New extinct pigeon species related to dodo found in Central Otago

Te Papa curator Alan Tennyson helps identify a new extinct pigeon species found in Central Otago. Related to the dodo, it’s been called the Zealandian Dove.

Artist's impression of the extinct Nicobar Pigeon

Today, New Zealand only has two species of native pigeon, the New Zealand Pigeon and the closely-related Chatham Island Pigeon.

In a paper published in Paleontología Y Evolución de las Aves, researchers from Canterbury Museum, Flinders University, Museum of New Zealand Te Papa Tongarewa, and UNSW Sydney, describe a new species from the pigeon and dove family, Columbidae, which lived in the South Island some 19–16 million years ago.

The Zealandian Dove, Deliaphaps zealandiensis, is named after the continent of Zealandia and has been identified from a few fossil bones of the wing and pectoral girdle found at St Bathans over the last 16 years.

One of the wing bones is very similar to members of a group that includes the Tooth-billed Pigeon (found only in Samoa), the crowned pigeons of New Guinea, and the Nicobar Pigeon (South East Asia). The latter, is the closest living relative of the extinct dodo and Solitaire from the Mascarene Islands in the Indian Ocean.

“Based on the St Bathans fossils, we think that the Zealandian Dove is part of this Indo-Pacific group. It is probably most similar to the Nicobar Pigeon and is therefore a close relative (or at least a cousin) of the famous dodo”, says lead author Dr Vanesa De Pietri from Canterbury Museum. “The Zealandian Dove is the first record of this group found in the southern part of the nearly submerged land mass known as Zealandia”.

Fossils from an extinct dodo

The Zealandian Dove is the second pigeon found at the St Bathans fossil site. “Some years ago we described the St Bathans Pigeon, which we believe is a relative of New Zealand’s two living native pigeons and to the Australian Topknot Pigeon,” says Dr Paul Scofield from Canterbury Museum. “We have now also found a leg bone that we can attribute to this species. As a result we can now confirm that the St Bathans Pigeon is also closely related to Indonesian and Melanesian mountain pigeons. It was an early offshoot within that particular group.”

Dr Trevor Worthy of Flinders University adds “Some 19 to 16 million years ago, the diversity of endemic pigeons in New Zealand included at least two distinct co-existing lineages in the southern part of Zealandia taking advantage of the more diverse fruiting trees then available. Pigeon fossils are rare in the St Bathans fauna and are outnumbered by about 30 to one by parrots, which perhaps reflects the relative abundance of these tree-dwelling birds in the St Bathans Fauna. Many small parrots form large flocks, whereas pigeons typically live in only small groups, so perhaps these traits typified the early Miocene parrots and pigeons in Zealandia”.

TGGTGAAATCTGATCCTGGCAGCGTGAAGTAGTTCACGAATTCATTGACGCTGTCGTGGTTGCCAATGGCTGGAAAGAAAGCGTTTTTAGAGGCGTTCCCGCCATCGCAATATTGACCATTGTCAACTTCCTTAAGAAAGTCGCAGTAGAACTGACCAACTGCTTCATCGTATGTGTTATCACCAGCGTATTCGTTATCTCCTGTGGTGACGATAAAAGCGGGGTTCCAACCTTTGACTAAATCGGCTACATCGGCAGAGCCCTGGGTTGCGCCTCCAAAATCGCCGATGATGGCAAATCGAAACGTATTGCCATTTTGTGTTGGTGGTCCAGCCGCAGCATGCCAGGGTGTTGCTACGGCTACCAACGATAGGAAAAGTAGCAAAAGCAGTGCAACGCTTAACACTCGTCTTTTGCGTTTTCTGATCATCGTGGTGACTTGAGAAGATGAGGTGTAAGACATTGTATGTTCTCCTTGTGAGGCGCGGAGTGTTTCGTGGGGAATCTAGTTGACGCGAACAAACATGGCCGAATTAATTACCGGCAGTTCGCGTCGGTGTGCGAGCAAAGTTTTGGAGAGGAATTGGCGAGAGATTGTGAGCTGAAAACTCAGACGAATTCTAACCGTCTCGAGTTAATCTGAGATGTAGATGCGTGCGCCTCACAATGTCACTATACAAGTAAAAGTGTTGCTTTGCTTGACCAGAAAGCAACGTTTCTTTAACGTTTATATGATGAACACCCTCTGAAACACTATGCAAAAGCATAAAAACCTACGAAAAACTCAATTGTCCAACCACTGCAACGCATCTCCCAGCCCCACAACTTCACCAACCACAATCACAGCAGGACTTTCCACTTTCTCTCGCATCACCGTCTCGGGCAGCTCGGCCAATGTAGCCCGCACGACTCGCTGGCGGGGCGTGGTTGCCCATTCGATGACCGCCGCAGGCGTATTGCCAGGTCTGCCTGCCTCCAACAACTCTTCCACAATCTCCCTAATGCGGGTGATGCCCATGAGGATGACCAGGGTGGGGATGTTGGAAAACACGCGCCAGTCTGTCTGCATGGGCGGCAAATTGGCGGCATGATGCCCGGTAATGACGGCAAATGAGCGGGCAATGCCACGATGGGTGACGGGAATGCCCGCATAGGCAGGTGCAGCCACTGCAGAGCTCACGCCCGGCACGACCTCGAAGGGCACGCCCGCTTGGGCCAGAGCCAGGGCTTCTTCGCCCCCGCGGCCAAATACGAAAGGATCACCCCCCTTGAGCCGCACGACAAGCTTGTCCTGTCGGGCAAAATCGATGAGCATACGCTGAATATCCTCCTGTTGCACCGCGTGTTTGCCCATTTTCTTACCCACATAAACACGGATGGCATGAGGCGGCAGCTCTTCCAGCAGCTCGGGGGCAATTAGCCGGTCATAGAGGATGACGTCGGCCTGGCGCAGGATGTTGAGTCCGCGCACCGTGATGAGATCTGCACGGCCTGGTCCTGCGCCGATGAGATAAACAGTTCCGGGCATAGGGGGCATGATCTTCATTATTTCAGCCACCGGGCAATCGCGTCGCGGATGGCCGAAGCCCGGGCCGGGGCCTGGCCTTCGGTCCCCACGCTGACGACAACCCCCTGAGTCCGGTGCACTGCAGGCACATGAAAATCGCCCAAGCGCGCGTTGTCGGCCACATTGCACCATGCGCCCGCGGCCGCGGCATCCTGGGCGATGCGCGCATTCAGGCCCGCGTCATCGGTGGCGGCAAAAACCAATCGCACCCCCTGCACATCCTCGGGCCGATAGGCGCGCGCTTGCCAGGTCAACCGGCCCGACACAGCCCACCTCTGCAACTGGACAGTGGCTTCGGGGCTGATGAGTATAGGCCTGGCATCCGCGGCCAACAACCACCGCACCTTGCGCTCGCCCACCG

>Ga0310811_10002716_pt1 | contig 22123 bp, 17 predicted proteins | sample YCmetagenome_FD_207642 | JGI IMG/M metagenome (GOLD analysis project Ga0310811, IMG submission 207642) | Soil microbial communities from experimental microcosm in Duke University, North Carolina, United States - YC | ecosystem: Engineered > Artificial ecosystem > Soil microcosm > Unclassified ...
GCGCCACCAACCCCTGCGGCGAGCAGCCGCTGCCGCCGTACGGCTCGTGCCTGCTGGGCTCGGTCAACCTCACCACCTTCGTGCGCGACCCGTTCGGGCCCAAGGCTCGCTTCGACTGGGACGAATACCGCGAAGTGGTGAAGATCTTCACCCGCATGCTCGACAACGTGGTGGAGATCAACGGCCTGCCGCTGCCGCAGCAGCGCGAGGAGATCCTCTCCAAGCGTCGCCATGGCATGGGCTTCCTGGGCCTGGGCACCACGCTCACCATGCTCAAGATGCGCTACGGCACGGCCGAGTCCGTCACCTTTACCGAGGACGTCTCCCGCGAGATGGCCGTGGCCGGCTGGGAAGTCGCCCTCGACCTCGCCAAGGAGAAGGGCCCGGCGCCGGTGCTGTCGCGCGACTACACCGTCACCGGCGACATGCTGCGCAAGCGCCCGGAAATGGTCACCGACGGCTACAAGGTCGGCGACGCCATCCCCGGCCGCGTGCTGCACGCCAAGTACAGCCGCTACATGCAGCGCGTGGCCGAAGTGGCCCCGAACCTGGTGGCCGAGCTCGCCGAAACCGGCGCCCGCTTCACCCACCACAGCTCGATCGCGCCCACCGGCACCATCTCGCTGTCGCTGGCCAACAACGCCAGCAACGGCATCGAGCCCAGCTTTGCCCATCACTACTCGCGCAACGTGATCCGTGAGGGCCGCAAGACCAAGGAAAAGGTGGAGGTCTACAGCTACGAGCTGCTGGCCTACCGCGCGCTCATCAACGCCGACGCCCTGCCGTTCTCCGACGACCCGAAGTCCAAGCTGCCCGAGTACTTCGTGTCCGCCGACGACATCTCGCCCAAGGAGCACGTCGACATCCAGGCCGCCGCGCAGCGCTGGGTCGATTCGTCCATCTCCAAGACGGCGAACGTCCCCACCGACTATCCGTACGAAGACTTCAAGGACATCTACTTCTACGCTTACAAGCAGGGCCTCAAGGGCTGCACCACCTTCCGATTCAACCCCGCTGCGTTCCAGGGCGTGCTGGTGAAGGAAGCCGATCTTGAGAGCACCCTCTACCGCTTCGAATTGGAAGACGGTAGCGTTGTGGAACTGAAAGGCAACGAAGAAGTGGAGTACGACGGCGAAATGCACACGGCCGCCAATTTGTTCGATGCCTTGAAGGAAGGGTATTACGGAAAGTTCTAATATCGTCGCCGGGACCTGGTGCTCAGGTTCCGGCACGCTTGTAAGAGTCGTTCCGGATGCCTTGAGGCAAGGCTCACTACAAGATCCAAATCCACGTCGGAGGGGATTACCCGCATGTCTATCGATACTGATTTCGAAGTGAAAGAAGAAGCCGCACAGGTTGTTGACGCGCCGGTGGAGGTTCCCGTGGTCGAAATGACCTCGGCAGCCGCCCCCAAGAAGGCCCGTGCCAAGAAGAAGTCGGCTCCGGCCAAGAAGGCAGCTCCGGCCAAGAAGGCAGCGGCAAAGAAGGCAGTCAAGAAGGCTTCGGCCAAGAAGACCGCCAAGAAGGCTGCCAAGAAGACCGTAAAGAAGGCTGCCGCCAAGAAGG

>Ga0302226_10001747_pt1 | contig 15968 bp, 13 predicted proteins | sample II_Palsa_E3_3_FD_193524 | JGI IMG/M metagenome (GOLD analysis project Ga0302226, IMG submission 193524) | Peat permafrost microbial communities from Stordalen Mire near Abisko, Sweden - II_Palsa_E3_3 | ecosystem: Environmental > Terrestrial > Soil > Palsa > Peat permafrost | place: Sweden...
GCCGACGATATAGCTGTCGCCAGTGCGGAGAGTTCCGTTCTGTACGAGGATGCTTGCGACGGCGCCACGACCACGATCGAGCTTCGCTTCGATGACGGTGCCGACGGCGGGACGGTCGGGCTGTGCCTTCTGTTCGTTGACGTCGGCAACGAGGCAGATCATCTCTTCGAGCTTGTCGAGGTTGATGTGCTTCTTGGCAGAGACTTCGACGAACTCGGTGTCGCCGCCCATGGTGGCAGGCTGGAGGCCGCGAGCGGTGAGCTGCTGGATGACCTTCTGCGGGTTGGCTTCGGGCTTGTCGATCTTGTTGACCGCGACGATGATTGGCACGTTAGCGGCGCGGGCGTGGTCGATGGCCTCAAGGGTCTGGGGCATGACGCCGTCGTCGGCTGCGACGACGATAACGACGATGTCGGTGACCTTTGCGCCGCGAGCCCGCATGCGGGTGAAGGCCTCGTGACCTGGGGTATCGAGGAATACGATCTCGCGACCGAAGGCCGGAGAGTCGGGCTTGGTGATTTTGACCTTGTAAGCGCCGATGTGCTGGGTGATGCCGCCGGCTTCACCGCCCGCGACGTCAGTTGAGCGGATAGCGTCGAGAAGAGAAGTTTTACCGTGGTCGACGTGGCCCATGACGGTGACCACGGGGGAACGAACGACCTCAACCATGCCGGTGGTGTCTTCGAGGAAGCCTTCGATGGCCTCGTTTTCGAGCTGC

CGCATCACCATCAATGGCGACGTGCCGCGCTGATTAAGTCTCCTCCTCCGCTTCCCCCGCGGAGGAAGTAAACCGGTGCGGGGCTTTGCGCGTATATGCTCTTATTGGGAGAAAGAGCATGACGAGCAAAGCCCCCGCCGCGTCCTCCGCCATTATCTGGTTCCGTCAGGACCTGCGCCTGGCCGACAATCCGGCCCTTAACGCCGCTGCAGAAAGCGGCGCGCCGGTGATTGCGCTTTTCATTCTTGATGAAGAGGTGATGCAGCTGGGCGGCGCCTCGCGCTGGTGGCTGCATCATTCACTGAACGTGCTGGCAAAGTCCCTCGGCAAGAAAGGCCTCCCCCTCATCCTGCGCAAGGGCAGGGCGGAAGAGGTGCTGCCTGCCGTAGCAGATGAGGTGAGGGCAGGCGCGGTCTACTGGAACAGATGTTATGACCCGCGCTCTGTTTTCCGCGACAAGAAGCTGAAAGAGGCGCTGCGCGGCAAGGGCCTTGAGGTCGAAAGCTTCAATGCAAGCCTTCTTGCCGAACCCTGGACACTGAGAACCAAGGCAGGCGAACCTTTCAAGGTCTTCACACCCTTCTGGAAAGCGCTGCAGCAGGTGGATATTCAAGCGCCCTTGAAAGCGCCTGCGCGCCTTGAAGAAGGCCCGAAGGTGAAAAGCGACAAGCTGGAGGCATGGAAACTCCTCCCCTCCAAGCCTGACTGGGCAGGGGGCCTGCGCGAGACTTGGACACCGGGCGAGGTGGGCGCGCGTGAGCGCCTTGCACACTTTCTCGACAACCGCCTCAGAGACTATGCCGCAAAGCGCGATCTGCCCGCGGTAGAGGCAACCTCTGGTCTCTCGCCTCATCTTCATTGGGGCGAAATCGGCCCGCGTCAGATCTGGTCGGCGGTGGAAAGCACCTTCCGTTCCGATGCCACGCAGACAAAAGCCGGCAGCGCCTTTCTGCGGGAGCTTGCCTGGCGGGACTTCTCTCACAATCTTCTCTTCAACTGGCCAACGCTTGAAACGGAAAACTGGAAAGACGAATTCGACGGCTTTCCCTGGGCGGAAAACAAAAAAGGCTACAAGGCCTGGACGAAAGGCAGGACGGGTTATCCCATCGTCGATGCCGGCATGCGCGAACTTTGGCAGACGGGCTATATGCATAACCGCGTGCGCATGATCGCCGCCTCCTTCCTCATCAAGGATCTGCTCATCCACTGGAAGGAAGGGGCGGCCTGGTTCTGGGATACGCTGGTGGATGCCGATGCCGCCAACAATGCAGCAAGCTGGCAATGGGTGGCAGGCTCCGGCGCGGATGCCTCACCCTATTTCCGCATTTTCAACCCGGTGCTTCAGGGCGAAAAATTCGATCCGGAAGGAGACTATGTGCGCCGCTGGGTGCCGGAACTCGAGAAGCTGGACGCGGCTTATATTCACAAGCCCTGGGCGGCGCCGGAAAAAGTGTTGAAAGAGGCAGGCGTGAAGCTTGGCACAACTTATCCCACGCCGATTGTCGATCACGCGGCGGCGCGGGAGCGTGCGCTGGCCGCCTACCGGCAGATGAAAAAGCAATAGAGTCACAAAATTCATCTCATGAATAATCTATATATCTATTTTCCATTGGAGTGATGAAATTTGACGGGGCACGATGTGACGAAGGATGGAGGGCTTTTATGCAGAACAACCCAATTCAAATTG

Alan Tennyson of Te Papa says “The disappearance of these pigeons from New Zealand’s fauna was likely linked to the marked climatic cooling that took place between 14.2 and 13.8 million years ago. Until then New Zealand’s subtropical flora and fauna was very diverse with fruit-bearing trees such as laurels. This loss of floral diversity certainly had an impact on fruit and seed-eating birds, and may have been responsible for the subsequent loss in pigeon diversity in New Zealand.”

Professor Sue Hand of UNSW Sydney concludes “Fossils recovered from the St Bathans site now number in the thousands and together document a time of great biodiversity in New Zealand’s history. For many of New Zealand’s very distinctive bird lineages, such as moa and kiwi, the St Bathans fossils provide their oldest and sometimes first deep time records. Discovery of the Zealandian Dove and its evident links to the Dodo are fascinating additions to the unfolding picture of New Zealand’s prehistoric menagerie.”

See the published paper

To cite this paper: De Pietri VL, RP Scofield, AJD Tennyson, SJ Hand, & TH Worthy 2017. The diversity of early Miocene pigeons (Columbidae) in New Zealand. In. Paleontología Y Evolución de las Aves, Eds C. Acosta Hospitaleche, FL Agnolin, N. Haidr, JI Noriega, CP Tambussi, Contribuciones Cientificas del Museo Argentino de Ciencias Naturales Bernardino Rivadavis 7: 49–68.


Zealandia, also known as the New Zealand continent or Tasmantis, is a mass of continental crust that sank after breaking away from Australia 60–85 million years ago, having begun to separate from Antarctica and the rest of the Gondwana supercontinent. Most of Zealandia is submerged, but it rises above water in places, including the populated areas of New Zealand, New Caledonia, Norfolk and the Lord Howe Island group.


Issued by:

Vicki Blyth, Communications & Marketing Manager, Canterbury Museum

Direct Dial +64 3 366 9429 ext 869; Mobile +64 21 670 250,

Other Media contacts:

Andrea Tandy, Senior Communications Advisor, Te Papa, Mobile: +64 29 601 0010,

Associate Professor Trevor Worthy, Flinders University: +61 428 183 097,

Professor Suzanne Hand, UNSW Sydney: +61 419 198 704,

[1] Proceedings of the 9th International Meeting of the Society of Avian Paleontology and Evolution, Diamante (Argentina).